A man who escaped and fled to the United States after being jailed for an IRA murder was wrongly found guilty on the basis of admissions made amid "indefensible" police interrogation tactics, the Court of Appeal has been told.
Kevin Artt, 60, is seeking to overturn his conviction for the killing of Maze Prison Deputy Governor Albert Miles.
Mr Miles was gunned down in front of his wife at their north Belfast home in November 1978.
Artt was convicted of the murder in 1983 and sentenced to life imprisonment after his case formed part of Northern Ireland's first-ever "supergrass" trial.
Later that year he joined 37 other inmates involved in a mass IRA escape from the Maze - the biggest jailbreak in UK history.
He fled to America, settling on the west coast and establishing himself as a successful car salesman.
In 1992 he was arrested on a passport violation, leading to the British authorities seeking his extradition.
But following a protracted process the US courts ruled against sending him back.
Artt, who has remained in California ever since, is now pursuing an appeal lodged before the prison breakout.
His lawyers claim police conduct during his interrogation and flaws in the trial process render the murder conviction unsafe.
Opening the challenge before three senior judges, Fiona Doherty QC acknowledged the "terrible murder of Albert Miles and the cruel bereavement of Mr Miles' family".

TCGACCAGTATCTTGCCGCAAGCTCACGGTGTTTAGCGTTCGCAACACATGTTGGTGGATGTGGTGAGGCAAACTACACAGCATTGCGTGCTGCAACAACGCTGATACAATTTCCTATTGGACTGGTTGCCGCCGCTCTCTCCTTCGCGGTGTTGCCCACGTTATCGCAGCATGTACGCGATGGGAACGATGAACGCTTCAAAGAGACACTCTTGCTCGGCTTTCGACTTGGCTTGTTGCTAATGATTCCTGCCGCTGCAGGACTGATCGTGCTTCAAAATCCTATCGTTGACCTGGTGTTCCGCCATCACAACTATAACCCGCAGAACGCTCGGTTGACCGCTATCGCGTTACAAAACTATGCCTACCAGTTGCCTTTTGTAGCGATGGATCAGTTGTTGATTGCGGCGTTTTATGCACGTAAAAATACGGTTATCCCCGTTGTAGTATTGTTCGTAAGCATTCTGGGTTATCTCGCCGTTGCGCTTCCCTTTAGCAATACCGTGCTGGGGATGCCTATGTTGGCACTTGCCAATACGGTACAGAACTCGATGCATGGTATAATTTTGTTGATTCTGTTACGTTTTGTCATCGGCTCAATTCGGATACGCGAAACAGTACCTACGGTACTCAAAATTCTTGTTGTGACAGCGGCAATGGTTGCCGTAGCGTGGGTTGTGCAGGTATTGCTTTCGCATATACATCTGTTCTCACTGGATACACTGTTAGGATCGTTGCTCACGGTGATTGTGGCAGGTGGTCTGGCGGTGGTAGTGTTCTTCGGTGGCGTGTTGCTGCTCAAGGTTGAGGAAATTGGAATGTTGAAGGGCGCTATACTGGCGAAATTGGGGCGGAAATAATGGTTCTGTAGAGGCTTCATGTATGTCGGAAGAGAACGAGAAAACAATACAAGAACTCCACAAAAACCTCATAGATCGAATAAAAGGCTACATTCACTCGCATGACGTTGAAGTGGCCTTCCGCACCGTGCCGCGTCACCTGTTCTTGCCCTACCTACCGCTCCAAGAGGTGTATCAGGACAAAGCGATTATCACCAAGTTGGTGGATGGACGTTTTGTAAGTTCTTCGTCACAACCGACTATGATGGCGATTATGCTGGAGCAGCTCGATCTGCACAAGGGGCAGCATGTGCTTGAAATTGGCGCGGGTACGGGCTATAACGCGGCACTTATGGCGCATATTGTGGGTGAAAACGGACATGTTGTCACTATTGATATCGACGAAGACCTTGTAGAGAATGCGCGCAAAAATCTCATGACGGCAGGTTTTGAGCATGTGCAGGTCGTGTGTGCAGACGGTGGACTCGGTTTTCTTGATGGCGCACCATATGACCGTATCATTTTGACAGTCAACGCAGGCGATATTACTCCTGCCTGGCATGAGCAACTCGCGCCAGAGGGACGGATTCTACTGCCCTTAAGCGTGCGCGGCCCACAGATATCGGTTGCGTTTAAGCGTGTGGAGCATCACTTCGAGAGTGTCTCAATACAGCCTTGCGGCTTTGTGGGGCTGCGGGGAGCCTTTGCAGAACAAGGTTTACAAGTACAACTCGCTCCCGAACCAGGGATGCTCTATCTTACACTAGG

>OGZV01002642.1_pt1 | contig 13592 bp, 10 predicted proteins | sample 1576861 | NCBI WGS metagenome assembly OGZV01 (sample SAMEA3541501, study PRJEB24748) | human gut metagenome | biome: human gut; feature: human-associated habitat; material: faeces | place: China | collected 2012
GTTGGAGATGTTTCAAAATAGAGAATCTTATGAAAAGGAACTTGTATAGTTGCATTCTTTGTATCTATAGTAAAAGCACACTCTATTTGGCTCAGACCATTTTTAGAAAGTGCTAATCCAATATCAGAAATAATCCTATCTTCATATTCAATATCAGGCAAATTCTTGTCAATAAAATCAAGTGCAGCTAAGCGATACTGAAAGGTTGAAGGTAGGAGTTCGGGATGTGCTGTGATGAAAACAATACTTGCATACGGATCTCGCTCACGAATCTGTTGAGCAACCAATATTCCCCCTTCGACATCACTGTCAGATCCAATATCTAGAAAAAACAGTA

But she argued that her client has denied involvement ever since - except for admissions made during a 45-hour detention period which form the only evidence against him.
Those confessions were obtained through a combination of ill-treatment, coercion, threats, promises, an improper confrontation with another suspect, and being misled, it was claimed.
"Even by the standards at the time, the admissions made by him should have been excluded," Ms Doherty said.
"Looking at them from modern-day standards of fairness, we say the circumstances surrounding those admissions are indefensible."
The court heard Artt was told a co-accused was going to give evidence against him, and that two senior police officers threatened he would "rot in jail" by serving a 30-year sentence behind bars.
If, however, he made a remorseful statement they allegedly promises to "speak up for him".
Other fresh evidence was also advanced in the attempt to establish Artt's admissions were unreliable.
Forensic ESDA tests shows some of the original handwritten police interview notes were not contemporaneous, according to the defence.
It was further contended that the polished blue colour of the gun used in the murder does not match the silver description of the weapon given to police during interviews.
Ms Doherty submitted: "We say this court will be able to conclude that the convictions are not safe."
The appeal continues.